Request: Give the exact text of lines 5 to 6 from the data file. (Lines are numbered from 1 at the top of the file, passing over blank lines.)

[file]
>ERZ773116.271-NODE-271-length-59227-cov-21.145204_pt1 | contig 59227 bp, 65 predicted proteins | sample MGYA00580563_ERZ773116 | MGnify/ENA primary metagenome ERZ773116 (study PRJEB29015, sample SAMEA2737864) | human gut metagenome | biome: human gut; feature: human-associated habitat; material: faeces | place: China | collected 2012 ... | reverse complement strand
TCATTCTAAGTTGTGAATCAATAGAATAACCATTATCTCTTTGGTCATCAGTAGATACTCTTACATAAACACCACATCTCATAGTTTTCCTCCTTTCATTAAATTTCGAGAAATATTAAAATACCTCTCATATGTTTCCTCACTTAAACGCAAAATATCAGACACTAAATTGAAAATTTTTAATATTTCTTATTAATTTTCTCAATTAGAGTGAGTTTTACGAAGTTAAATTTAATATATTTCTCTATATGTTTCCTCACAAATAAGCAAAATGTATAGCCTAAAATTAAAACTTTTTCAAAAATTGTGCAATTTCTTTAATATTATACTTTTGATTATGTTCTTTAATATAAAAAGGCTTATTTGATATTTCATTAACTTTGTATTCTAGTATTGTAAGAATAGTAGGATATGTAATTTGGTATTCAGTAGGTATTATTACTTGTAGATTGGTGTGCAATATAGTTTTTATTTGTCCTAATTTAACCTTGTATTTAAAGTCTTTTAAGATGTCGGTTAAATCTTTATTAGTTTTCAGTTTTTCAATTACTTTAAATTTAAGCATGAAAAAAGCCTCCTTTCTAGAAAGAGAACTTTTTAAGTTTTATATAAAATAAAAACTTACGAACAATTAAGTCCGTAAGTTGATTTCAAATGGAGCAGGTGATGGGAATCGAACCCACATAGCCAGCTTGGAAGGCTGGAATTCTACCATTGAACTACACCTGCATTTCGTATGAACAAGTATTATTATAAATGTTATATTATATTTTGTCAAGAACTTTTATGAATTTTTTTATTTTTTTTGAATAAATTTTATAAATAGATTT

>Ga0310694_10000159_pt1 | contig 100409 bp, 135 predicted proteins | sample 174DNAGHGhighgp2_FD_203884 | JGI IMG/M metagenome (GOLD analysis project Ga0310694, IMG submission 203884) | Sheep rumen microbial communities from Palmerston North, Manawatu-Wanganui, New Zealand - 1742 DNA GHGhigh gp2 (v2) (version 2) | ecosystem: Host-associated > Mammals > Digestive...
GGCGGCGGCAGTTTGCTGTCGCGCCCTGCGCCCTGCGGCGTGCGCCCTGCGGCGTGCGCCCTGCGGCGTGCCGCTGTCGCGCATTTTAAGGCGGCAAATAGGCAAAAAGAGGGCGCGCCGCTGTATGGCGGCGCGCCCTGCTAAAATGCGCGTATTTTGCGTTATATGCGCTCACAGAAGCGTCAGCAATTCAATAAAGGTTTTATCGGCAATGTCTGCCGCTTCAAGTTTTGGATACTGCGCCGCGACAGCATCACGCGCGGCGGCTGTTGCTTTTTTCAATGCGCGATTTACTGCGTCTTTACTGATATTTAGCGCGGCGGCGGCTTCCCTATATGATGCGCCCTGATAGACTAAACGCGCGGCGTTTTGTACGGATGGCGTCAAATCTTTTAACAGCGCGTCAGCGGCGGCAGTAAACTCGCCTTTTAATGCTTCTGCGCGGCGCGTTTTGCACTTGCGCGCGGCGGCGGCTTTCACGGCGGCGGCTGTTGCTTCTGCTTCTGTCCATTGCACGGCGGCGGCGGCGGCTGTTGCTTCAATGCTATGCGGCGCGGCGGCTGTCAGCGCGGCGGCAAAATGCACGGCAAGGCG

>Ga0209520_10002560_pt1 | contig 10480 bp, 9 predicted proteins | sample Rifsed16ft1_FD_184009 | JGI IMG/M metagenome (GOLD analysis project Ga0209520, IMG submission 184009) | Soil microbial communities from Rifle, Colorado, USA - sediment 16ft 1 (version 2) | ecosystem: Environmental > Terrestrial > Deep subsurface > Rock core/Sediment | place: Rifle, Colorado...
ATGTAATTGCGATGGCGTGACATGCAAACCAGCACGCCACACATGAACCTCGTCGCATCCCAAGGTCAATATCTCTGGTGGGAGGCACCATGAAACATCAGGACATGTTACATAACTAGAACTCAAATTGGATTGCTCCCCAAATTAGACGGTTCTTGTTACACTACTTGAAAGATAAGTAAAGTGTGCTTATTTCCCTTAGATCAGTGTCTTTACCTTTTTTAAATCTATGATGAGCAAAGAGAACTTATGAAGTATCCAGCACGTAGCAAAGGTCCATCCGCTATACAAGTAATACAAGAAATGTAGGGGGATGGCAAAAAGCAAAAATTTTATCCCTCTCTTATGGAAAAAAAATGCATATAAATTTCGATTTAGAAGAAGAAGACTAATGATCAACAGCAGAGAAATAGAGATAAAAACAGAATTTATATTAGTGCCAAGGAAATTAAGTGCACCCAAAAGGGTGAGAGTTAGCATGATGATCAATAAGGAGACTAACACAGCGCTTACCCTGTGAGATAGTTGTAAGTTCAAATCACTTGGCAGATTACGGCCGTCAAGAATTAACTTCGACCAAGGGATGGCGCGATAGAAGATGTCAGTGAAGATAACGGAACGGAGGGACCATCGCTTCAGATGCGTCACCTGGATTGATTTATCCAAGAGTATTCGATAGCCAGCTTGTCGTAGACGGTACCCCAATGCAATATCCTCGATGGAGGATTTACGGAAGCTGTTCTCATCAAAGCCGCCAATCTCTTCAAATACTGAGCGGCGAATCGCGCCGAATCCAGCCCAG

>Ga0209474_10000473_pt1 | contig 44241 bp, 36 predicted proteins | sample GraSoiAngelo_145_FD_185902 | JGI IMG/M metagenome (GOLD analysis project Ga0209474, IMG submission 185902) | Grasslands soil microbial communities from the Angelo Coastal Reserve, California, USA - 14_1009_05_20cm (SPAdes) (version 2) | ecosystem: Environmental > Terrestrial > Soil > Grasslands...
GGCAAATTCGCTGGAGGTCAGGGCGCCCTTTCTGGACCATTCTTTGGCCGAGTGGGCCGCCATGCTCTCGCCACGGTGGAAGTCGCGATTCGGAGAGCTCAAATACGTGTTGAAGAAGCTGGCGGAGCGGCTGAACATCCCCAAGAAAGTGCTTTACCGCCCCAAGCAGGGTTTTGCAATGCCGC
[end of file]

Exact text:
>Ga0209520_10002560_pt1 | contig 10480 bp, 9 predicted proteins | sample Rifsed16ft1_FD_184009 | JGI IMG/M metagenome (GOLD analysis project Ga0209520, IMG submission 184009) | Soil microbial communities from Rifle, Colorado, USA - sediment 16ft 1 (version 2) | ecosystem: Environmental > Terrestrial > Deep subsurface > Rock core/Sediment | place: Rifle, Colorado...
ATGTAATTGCGATGGCGTGACATGCAAACCAGCACGCCACACATGAACCTCGTCGCATCCCAAGGTCAATATCTCTGGTGGGAGGCACCATGAAACATCAGGACATGTTACATAACTAGAACTCAAATTGGATTGCTCCCCAAATTAGACGGTTCTTGTTACACTACTTGAAAGATAAGTAAAGTGTGCTTATTTCCCTTAGATCAGTGTCTTTACCTTTTTTAAATCTATGATGAGCAAAGAGAACTTATGAAGTATCCAGCACGTAGCAAAGGTCCATCCGCTATACAAGTAATACAAGAAATGTAGGGGGATGGCAAAAAGCAAAAATTTTATCCCTCTCTTATGGAAAAAAAATGCATATAAATTTCGATTTAGAAGAAGAAGACTAATGATCAACAGCAGAGAAATAGAGATAAAAACAGAATTTATATTAGTGCCAAGGAAATTAAGTGCACCCAAAAGGGTGAGAGTTAGCATGATGATCAATAAGGAGACTAACACAGCGCTTACCCTGTGAGATAGTTGTAAGTTCAAATCACTTGGCAGATTACGGCCGTCAAGAATTAACTTCGACCAAGGGATGGCGCGATAGAAGATGTCAGTGAAGATAACGGAACGGAGGGACCATCGCTTCAGATGCGTCACCTGGATTGATTTATCCAAGAGTATTCGATAGCCAGCTTGTCGTAGACGGTACCCCAATGCAATATCCTCGATGGAGGATTTACGGAAGCTGTTCTCATCAAAGCCGCCAATCTCTTCAAATACTGAGCGGCGAATCGCGCCGAATCCAGCCCAG